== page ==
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For decades, flyers have been a go-to marketing tool for businesses of many stripes. But are flyers still effective in the digital age?
Angela Brown, the “House Cleaning Guru,” says the answer is emphatically YES.
“I am a huge fan of running flyers. My book, ‘How to Start Your Own House Cleaning Company,’ has a huge section on flyers,” Brown said. “Flyers are a great, cheap way of advertising your business, and if you do it the right way, you can have business coming in within a day or two. And lots of people save the flyers. If they are not ready to hire you today, they can hire you when they are ready. And once you have clients, you can work from referrals after that.”
Brown has moved repeatedly, and each time, she’s had to start her business from scratch. Flyers have been a key marketing strategy each time, with similar, conclusive results. “No clients, same business,” said Brown. “New neighborhood, new clientele. Running flyers is an old-fashioned way of doing business, but it’s effective!”
Flyers may seem insignificant, but they get the job done.
Though these simple bits of paper often end up trampled in puddles or buried in a pile of bills, they always grab attention. And, if they’re designed well, they’ll move people to act! (Attend this grand opening; subscribe to our monthly newsletter; visit the new farmer’s market.)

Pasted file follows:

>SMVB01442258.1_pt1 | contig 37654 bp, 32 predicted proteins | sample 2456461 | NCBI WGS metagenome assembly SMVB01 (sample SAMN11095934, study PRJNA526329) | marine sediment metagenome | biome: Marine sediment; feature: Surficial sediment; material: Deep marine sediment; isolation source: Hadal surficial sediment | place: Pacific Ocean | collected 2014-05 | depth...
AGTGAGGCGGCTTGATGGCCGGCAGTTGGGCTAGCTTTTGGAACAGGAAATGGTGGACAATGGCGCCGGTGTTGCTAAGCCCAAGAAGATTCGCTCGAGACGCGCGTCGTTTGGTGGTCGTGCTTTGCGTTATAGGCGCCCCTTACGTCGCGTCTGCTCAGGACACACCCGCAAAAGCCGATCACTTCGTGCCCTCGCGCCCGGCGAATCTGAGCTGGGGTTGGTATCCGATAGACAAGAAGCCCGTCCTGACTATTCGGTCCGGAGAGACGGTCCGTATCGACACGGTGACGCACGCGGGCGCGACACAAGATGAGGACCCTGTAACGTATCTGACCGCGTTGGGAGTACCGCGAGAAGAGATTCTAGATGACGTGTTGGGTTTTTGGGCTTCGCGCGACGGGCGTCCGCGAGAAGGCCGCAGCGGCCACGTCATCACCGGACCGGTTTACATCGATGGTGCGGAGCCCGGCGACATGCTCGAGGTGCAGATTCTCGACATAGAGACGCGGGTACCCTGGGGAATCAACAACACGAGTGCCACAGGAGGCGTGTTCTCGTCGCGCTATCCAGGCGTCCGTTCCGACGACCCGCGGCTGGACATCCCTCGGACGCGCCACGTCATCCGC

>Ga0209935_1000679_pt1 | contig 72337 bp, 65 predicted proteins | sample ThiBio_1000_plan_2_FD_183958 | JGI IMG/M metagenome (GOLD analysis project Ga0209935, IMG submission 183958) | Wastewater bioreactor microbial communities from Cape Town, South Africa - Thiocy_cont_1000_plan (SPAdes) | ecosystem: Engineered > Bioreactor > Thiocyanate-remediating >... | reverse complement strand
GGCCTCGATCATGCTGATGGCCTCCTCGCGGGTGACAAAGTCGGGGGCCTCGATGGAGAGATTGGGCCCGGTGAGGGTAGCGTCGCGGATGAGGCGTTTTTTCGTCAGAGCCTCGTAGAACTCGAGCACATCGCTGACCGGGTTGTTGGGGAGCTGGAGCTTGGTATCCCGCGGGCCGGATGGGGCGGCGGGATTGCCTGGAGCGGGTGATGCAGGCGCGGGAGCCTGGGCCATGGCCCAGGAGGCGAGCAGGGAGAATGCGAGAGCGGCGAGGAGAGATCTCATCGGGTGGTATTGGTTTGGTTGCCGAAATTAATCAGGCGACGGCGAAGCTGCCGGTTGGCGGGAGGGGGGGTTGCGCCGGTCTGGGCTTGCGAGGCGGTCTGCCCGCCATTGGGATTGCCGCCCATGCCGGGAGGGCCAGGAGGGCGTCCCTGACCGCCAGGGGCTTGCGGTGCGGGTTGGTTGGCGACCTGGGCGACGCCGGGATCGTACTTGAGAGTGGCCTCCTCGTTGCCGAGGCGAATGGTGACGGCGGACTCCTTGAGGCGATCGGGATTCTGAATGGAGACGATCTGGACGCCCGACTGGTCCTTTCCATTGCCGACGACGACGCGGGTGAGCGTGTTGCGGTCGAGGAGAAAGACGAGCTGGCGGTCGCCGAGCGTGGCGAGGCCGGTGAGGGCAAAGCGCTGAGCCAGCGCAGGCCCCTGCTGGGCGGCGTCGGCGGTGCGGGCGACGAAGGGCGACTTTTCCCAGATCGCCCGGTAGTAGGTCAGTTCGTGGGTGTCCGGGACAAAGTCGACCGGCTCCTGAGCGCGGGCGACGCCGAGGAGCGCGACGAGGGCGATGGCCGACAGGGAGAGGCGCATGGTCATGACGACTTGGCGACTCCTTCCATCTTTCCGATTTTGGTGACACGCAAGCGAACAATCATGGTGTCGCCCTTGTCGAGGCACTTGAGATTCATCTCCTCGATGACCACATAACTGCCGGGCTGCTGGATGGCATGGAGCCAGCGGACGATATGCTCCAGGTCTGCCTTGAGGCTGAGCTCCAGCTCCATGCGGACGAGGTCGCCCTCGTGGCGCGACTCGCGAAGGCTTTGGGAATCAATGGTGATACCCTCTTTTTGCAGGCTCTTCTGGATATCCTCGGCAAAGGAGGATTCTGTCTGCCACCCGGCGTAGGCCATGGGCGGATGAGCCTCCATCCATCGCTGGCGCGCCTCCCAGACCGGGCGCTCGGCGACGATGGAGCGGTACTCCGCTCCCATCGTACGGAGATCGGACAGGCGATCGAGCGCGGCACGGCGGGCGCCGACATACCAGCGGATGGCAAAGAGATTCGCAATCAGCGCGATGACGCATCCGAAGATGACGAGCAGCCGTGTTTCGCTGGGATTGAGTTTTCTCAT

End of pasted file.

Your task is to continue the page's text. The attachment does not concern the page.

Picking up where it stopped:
Want to build momentum for your event, promotion, or group? Flyers are a low-cost form of mass communication that can be mailed, personally delivered, or posted in public places. Flyers are fun to create and allow you to experiment with unusual images or layouts.
As you explore the possibilities, here are four strategic areas to sharpen your design:
When you begin your design, clearly identify the theme of your message.
Look for an image or headline that best communicates this, and build your entire design around it. Every flyer should have one thing on the page that is huge, dominant, or captivating. Bright, bold color palettes give flyers punch and attract tons of attention, even from across the room.
After the focal point, your flyer design should have a sensible layout that intentionally leads the reader through the page: left to right, top to bottom, or using visual cues like numbers or a “map” of dashed lines.
Strong subheads should allow viewers to scan the page quickly. And simple, elegant designs bring impact all their own. Keep text to a minimum and space your design elements generously.
Choose one alignment for the entire flyer.
Don’t center the headline, then set the body copy flush left. Don’t center everything on the page, but also squish extra elements in the bottom corners. Be confident in your layouts: try all flush left or flush right. Your design should feel brave and bold!
What should you include in a flyer?
While brochures or foldable flyers come in various formats, a basic rule of thumb is this: the “where” determines the “what.” The delivery of your publication has everything to do with its content. If your piece arrives in the mail to someone on your mailing list, you can include much more on it. If it is for public display, it should be readable at a glance.
Flyers are fun to create because they allow you to abandon restraint. Your flyer will often go head-to-head with dozens of competing pages, so grab their attention and really go wild.
Anything out of the ordinary will make people stop and look, and that’s 90 percent of your goal.